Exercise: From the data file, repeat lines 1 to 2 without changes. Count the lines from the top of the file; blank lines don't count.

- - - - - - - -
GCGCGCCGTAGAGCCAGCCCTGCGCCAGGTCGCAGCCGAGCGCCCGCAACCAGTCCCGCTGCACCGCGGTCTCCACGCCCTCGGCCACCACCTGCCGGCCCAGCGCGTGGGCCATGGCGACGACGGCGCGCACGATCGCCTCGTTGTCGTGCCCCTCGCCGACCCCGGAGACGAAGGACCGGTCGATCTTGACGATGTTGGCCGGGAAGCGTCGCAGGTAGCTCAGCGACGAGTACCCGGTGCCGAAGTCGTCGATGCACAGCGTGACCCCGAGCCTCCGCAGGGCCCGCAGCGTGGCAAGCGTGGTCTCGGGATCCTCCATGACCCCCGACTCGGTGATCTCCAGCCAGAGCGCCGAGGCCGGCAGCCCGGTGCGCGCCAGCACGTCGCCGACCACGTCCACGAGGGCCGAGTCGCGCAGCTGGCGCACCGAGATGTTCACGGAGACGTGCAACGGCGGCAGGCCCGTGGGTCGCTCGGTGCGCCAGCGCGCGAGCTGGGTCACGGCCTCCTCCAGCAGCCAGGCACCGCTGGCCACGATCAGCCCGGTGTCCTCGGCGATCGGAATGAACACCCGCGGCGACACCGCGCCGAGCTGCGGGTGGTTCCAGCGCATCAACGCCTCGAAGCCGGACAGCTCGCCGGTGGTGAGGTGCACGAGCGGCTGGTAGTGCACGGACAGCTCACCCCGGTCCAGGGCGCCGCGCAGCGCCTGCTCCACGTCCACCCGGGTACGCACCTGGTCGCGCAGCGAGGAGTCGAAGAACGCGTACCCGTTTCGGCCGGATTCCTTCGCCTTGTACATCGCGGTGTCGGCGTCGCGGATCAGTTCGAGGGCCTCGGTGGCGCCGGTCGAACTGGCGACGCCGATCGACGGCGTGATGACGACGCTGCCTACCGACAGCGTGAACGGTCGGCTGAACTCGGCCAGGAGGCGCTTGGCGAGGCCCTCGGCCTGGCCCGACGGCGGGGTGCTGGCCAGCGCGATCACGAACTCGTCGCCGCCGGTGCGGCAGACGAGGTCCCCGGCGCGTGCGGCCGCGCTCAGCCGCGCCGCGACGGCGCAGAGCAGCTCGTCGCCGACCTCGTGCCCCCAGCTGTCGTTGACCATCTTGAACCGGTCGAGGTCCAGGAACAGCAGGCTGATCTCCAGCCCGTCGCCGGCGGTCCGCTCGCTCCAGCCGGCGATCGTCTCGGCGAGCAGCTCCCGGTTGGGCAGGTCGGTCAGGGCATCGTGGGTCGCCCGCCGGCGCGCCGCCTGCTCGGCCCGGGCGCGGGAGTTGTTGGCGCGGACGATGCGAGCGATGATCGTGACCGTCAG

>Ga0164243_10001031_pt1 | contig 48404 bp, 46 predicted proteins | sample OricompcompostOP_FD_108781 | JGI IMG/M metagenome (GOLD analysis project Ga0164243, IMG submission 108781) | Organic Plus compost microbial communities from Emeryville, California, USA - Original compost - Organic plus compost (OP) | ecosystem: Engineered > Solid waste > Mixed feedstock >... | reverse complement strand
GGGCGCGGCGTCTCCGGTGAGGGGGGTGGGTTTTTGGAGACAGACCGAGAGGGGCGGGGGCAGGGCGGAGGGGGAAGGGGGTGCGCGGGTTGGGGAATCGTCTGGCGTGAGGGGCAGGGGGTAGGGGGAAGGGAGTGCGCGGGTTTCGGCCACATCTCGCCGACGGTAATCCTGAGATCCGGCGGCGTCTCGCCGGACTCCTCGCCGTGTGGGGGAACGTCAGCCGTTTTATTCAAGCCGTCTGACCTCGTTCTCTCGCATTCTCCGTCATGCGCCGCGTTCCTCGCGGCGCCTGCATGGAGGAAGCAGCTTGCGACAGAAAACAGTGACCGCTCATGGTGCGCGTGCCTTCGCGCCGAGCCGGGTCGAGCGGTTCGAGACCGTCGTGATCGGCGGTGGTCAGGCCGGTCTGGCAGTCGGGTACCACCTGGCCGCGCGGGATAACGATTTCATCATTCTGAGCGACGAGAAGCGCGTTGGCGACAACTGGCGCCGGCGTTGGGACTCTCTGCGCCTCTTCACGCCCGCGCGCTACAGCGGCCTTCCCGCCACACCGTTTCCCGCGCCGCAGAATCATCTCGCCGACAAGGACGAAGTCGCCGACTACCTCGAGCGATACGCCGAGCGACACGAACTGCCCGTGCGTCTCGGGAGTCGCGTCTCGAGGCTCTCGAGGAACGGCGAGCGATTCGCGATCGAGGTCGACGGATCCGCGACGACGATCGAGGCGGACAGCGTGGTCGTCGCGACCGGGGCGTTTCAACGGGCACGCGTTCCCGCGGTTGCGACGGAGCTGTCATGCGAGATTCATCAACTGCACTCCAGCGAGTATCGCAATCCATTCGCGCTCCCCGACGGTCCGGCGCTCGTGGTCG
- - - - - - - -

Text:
GCGCGCCGTAGAGCCAGCCCTGCGCCAGGTCGCAGCCGAGCGCCCGCAACCAGTCCCGCTGCACCGCGGTCTCCACGCCCTCGGCCACCACCTGCCGGCCCAGCGCGTGGGCCATGGCGACGACGGCGCGCACGATCGCCTCGTTGTCGTGCCCCTCGCCGACCCCGGAGACGAAGGACCGGTCGATCTTGACGATGTTGGCCGGGAAGCGTCGCAGGTAGCTCAGCGACGAGTACCCGGTGCCGAAGTCGTCGATGCACAGCGTGACCCCGAGCCTCCGCAGGGCCCGCAGCGTGGCAAGCGTGGTCTCGGGATCCTCCATGACCCCCGACTCGGTGATCTCCAGCCAGAGCGCCGAGGCCGGCAGCCCGGTGCGCGCCAGCACGTCGCCGACCACGTCCACGAGGGCCGAGTCGCGCAGCTGGCGCACCGAGATGTTCACGGAGACGTGCAACGGCGGCAGGCCCGTGGGTCGCTCGGTGCGCCAGCGCGCGAGCTGGGTCACGGCCTCCTCCAGCAGCCAGGCACCGCTGGCCACGATCAGCCCGGTGTCCTCGGCGATCGGAATGAACACCCGCGGCGACACCGCGCCGAGCTGCGGGTGGTTCCAGCGCATCAACGCCTCGAAGCCGGACAGCTCGCCGGTGGTGAGGTGCACGAGCGGCTGGTAGTGCACGGACAGCTCACCCCGGTCCAGGGCGCCGCGCAGCGCCTGCTCCACGTCCACCCGGGTACGCACCTGGTCGCGCAGCGAGGAGTCGAAGAACGCGTACCCGTTTCGGCCGGATTCCTTCGCCTTGTACATCGCGGTGTCGGCGTCGCGGATCAGTTCGAGGGCCTCGGTGGCGCCGGTCGAACTGGCGACGCCGATCGACGGCGTGATGACGACGCTGCCTACCGACAGCGTGAACGGTCGGCTGAACTCGGCCAGGAGGCGCTTGGCGAGGCCCTCGGCCTGGCCCGACGGCGGGGTGCTGGCCAGCGCGATCACGAACTCGTCGCCGCCGGTGCGGCAGACGAGGTCCCCGGCGCGTGCGGCCGCGCTCAGCCGCGCCGCGACGGCGCAGAGCAGCTCGTCGCCGACCTCGTGCCCCCAGCTGTCGTTGACCATCTTGAACCGGTCGAGGTCCAGGAACAGCAGGCTGATCTCCAGCCCGTCGCCGGCGGTCCGCTCGCTCCAGCCGGCGATCGTCTCGGCGAGCAGCTCCCGGTTGGGCAGGTCGGTCAGGGCATCGTGGGTCGCCCGCCGGCGCGCCGCCTGCTCGGCCCGGGCGCGGGAGTTGTTGGCGCGGACGATGCGAGCGATGATCGTGACCGTCAG

>Ga0164243_10001031_pt1 | contig 48404 bp, 46 predicted proteins | sample OricompcompostOP_FD_108781 | JGI IMG/M metagenome (GOLD analysis project Ga0164243, IMG submission 108781) | Organic Plus compost microbial communities from Emeryville, California, USA - Original compost - Organic plus compost (OP) | ecosystem: Engineered > Solid waste > Mixed feedstock >... | reverse complement strand